The fuselage of an American Airlines A321 which will be the second aircraft off the Mobile production line.
Airbus believes the opening of its first US-based factory will help it gain more narrowbody sales from North American carriers.
Briefing media ahead of today’s opening of the final assembly and delivery center in Mobile, Alabama, Airbus executives said they had seen “a very positive impact” among North American customers since the company announced in 2012 that it would add a US assembly factory to those it has in Toulouse, France; Hamburg, Germany; and Tianjin, China.
“I can tell you that we have had customers who have said that they want to announce that their aircraft will be built in Mobile. It’s a positive impact on the Airbus brand,” Airbus Americas president Barry Eccleston said.
Airbus Group Inc. chairman and CEO Allan McArtor added that, rather like the impact Japanese automobile companies saw when they put factories in the US, “we think we can expect to see a similar bounce.”
Airbus president and CEO Fabrice Brégier noted that the opening of the Mobile factory “doubles the number of manufacturers in the US” producing commercial airliners.
Eccleston said that while the North American market is a mature one, it remains, along with China, one of the world’s largest. Airbus’ single biggest airline customer is American Airlines, which will take the second aircraft to come off the Mobile assembly line – an A321. Other North American customers include Air Canada, Delta Air Lines, Frontier, Spirit, Hawaiian Airlines, JetBlue Airways, United Airlines and Virgin America as well as US lessors such as Aviation Capital Group and Air Leasing Corp.
Eccleston said that over the next 20 years, air traffic in North America was expected to increase by about 40% - at an average annual rate of 2.4% - with 90% of that growth on existing routes. “This means that US airlines mostly buy the larger [narrowbody] aircraft, the A321. When we launched Mobile, the plan was to open with the A320, but the first two to be produced there are A321s and all will be A321s this year. That’s where the market is going.”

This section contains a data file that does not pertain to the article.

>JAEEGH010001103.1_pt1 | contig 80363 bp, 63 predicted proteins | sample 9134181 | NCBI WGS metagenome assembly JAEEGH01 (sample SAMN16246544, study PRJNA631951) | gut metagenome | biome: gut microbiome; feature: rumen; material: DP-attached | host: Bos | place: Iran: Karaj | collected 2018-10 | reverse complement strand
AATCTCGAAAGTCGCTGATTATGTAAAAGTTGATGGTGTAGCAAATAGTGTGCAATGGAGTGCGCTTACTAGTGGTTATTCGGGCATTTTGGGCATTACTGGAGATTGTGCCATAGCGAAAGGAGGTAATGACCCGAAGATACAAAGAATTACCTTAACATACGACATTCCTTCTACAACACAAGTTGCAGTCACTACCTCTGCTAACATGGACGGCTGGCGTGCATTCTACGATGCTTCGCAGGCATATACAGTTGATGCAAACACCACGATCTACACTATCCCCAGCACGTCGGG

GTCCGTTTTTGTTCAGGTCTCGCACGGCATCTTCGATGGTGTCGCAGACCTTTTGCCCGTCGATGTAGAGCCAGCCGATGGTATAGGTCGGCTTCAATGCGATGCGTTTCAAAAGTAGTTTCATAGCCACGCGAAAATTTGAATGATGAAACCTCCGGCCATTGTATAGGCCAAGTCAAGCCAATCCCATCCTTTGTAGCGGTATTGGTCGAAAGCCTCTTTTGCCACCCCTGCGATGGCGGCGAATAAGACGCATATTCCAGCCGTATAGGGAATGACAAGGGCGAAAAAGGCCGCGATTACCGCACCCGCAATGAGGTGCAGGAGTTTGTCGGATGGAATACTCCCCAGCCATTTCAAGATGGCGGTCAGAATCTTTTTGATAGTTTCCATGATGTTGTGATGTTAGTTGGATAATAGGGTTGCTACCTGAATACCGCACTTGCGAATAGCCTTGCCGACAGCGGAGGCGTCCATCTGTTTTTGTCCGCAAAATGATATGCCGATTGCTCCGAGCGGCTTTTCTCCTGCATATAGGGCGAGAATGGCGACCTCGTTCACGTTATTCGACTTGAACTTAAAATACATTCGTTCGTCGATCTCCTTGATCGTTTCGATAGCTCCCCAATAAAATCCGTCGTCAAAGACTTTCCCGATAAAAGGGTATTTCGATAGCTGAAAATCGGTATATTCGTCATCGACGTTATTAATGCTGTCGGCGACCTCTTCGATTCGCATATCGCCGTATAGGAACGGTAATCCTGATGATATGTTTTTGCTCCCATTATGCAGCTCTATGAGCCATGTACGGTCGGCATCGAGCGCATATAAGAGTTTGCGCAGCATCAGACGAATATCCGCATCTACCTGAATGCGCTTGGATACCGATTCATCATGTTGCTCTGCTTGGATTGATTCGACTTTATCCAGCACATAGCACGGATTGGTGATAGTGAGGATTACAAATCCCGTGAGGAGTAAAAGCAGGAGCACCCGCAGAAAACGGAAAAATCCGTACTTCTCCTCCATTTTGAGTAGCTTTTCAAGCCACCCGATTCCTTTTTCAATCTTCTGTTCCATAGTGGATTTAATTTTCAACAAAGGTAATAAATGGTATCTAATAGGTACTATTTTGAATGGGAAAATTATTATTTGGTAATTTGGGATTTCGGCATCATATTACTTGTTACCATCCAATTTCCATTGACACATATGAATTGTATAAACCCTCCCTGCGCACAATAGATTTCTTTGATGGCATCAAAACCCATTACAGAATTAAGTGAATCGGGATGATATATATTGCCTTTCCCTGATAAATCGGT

Eccleston said there was a “huge replacement market” in the US. In total, Airbus forecasts a need for 5,880 new passenger and freighter aircraft in North America through 2034, comprising 4,730 narrowbodies, 1,000 widebodies and 150 very large aircraft.
Airbus first sold an airliner to a US customer in the late 1980s and now holds about 40% of the North American market, Eccleston said.
The Mobile factory will initially produce A320-family ceos, but transition to re-engined neos in late 2017 or early 2018. By the end of 2018 the plan is to be producing four aircraft a month. There are no plans to build widebodies at the US factory.
Eccleston told ATW that while several US airlines continue to seek a direct replacement for the Boeing 757 widebody, Airbus did not see the business case for developing an all-new aircraft. He said the long range version of the A321 fills most of the role performed by the 757, while the re-engined A330neo widebody further closes the gap.
“The 757 does two different jobs for the US carriers – [long haul] on the mainland and then the transatlantic and Hawaiian routes. The A321LR, in our opinion, satisfies about 94% of those routes. So the question is, to satisfy the handful of routes that need slightly longer range, should we develop a new airplane at some $12 billion? We see nothing like a business case for that. We see a very, very small market space left after you look at the A321LR plus the A330neo.”
Boeing has said that it is looking closely at the 757 market and whether there is a need to develop an aircraft between the 737MAX and the 787-8, but no commitment has been made.
(Karen Walker - ATWOnline News)